Blake Holcomb

photo of Blake Holcomb

Blake began his career in science in 2017, and quickly realized that biomedical research was his calling. As an undergraduate at the University of Oregon, Blake worked with Dr. Matt Smear to discover novel olfactory search behaviors. After completing his degree, Blake worked with Dr. Emily Sylwestrak to characterize cell types in the habenula, a small brain region crucial for encoding reward. The biomedical science program at St. Jude offered Blake the opportunity to explore his interests in molecular biology and neuroscience in the context of catastrophic childhood disease. Blake hopes to use his training at St. Jude to pursue a career in industry or government.  

Blake maintains the program at St. Jude is incredibly unique among grad programs in that it offers access to both fundamental and translational research. The close connection to patients and physicians guides every aspect of science, making even fundamental questions feel clinically impactful. The shared sense of purpose and commitment to a core mission creates a very collaborative environment that attracted Blake to St. Jude. Although most of his training is in neuroscience, he is confident the opportunity for collaboration with leaders in diverse fields like immunology or structural biology allows students to gain experience in a wide range of techniques, fostering a more holistic understanding of the biological questions that we’re asking.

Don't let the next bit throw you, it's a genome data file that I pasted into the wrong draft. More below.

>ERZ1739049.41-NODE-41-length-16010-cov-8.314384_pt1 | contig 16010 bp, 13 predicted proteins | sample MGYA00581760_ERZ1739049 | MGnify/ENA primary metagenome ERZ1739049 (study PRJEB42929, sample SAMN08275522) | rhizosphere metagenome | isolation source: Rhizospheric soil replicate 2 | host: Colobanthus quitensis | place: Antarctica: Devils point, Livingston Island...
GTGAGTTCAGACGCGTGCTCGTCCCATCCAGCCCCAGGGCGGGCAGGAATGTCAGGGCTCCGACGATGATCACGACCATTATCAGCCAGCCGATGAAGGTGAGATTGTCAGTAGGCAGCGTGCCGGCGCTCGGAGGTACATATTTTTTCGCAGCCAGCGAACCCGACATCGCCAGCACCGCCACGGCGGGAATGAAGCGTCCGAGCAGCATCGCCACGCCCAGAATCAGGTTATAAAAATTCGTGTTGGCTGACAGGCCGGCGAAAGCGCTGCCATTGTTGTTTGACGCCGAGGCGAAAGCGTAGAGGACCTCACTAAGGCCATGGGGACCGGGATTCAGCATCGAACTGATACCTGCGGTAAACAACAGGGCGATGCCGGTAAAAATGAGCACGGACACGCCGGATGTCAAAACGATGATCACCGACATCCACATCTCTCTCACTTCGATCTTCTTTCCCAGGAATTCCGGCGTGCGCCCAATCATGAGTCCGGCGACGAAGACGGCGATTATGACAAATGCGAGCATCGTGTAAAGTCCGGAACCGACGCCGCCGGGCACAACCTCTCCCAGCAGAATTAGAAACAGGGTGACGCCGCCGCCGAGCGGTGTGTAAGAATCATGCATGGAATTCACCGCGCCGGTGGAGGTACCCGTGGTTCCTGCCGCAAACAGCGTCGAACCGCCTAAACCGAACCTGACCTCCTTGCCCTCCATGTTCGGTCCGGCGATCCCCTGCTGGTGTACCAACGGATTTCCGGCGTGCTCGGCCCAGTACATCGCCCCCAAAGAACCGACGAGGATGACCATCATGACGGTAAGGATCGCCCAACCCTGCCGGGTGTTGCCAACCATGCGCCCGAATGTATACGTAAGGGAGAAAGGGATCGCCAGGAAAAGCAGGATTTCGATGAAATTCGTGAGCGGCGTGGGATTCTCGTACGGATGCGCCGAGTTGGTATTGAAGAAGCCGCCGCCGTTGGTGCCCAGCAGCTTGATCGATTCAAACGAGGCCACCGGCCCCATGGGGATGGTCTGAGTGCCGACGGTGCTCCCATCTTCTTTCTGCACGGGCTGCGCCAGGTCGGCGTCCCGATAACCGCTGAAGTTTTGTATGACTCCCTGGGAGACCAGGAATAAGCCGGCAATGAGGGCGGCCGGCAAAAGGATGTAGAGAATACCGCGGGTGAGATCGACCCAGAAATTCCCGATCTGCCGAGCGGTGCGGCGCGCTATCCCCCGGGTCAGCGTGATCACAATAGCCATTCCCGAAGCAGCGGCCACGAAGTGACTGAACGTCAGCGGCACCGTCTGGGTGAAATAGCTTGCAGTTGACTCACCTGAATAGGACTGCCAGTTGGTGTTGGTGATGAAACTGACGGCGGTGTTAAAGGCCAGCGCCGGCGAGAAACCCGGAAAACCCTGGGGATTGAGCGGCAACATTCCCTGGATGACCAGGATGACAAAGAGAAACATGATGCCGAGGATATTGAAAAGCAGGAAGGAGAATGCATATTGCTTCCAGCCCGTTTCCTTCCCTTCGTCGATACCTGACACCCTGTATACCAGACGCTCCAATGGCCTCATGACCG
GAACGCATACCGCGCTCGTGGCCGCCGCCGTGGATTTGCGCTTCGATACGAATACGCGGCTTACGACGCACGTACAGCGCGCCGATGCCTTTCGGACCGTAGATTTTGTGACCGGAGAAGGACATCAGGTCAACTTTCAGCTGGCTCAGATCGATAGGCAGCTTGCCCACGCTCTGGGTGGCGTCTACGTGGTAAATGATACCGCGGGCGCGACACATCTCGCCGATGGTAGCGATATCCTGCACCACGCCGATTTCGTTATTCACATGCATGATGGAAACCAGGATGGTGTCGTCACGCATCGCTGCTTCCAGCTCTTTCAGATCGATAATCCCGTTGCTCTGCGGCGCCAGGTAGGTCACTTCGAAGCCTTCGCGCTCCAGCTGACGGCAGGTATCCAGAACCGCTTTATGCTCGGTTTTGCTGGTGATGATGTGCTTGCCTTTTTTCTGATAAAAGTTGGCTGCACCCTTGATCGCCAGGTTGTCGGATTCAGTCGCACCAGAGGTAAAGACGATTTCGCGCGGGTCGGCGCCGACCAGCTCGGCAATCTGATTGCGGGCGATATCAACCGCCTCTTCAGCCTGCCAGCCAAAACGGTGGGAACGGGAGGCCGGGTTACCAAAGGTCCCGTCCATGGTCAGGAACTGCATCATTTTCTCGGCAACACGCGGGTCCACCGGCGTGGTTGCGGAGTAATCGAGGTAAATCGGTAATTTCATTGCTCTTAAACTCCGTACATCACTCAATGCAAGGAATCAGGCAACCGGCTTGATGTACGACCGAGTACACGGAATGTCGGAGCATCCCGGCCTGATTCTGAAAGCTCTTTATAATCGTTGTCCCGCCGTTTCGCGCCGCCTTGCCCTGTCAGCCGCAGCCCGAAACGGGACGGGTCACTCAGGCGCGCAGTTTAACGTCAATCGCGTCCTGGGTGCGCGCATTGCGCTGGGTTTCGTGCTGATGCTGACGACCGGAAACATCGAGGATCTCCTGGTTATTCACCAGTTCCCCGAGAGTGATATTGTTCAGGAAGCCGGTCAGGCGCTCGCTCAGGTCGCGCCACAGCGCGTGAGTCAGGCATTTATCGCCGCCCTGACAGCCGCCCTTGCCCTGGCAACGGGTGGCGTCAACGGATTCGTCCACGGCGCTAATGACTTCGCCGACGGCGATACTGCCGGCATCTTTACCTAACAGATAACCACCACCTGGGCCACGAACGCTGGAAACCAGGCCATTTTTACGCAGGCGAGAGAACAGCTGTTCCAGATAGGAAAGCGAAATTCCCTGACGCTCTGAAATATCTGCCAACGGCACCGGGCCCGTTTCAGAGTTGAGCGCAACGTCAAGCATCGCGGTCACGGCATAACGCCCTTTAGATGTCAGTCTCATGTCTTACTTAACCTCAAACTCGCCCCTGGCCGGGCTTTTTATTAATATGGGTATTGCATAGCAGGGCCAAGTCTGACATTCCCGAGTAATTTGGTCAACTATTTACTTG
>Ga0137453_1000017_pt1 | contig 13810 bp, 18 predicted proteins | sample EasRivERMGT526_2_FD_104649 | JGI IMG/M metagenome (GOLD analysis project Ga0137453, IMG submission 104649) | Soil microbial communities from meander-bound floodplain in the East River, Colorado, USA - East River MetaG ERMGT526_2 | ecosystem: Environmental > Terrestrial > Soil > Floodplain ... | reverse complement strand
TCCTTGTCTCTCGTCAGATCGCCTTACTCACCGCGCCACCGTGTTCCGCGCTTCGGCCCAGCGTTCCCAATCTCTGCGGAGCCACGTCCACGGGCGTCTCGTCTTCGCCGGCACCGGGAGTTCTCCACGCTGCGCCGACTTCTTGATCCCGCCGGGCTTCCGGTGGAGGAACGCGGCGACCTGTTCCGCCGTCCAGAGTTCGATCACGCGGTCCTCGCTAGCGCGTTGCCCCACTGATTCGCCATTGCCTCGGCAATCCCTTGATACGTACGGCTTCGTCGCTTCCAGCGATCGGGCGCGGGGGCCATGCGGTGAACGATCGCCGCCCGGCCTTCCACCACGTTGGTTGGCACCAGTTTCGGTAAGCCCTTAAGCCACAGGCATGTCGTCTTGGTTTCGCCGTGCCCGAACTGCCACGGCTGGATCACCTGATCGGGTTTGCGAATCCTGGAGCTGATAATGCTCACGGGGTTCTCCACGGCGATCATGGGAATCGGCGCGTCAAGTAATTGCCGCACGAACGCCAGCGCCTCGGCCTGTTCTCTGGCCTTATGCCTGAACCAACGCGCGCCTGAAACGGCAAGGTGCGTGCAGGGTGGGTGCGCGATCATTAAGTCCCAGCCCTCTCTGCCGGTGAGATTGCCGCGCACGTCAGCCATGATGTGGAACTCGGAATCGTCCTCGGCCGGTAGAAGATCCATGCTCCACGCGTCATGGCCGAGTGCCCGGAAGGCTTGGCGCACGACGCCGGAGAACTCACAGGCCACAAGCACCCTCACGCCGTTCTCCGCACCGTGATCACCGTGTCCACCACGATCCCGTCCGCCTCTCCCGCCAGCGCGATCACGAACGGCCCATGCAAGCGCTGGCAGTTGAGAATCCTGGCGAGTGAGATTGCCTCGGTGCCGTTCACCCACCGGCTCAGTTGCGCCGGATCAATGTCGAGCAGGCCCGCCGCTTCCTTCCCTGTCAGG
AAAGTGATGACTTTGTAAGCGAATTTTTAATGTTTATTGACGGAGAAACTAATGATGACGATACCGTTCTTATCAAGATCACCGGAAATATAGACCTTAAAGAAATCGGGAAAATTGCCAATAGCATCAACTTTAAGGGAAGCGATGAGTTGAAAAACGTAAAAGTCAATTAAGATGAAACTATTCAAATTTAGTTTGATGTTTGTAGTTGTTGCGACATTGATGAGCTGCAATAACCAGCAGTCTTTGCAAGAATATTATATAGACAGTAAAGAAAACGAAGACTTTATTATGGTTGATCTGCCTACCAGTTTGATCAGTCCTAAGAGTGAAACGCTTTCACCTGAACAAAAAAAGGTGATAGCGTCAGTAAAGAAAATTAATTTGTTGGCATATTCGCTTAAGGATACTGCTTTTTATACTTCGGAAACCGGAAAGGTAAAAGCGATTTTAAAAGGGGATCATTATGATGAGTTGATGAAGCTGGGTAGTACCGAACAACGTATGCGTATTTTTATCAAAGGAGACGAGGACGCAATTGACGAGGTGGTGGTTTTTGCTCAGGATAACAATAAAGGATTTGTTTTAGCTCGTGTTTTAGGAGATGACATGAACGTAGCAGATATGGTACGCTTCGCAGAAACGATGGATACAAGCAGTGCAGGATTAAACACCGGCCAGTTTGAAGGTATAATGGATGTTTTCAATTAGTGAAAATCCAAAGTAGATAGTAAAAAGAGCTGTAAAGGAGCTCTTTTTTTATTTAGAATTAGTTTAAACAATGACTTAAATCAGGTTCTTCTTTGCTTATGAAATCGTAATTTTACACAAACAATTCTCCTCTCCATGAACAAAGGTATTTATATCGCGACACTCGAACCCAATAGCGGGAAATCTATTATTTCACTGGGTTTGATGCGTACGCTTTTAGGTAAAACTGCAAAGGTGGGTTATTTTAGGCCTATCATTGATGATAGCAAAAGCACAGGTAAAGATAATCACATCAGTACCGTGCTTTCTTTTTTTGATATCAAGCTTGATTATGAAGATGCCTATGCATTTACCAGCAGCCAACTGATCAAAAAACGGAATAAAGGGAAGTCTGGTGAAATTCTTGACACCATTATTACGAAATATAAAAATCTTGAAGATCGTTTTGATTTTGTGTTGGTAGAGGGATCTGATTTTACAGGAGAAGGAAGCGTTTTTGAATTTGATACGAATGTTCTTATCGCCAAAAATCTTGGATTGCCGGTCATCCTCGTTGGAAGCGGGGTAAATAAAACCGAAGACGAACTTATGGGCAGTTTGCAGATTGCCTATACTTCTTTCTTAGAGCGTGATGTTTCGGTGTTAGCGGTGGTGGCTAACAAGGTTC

Hometown Eugene, Oregon


Findley, T. M., Wyrick, D. G., Cramer, J. L., Brown, M. A., Holcomb, B., Attey, R., ... & Smear, M. C. (2021). Sniff-synchronized, gradient-guided olfactory search by freely moving mice. Elife, 10, e58523.

Sylwestrak, E. L., Jo, Y., Vesuna, S., Wang, X., Holcomb, B., Tien, R. H., ... & Deisseroth, K. (2022). Cell-type-specific population dynamics of diverse reward computations. Cell, 185(19), 3568-3587.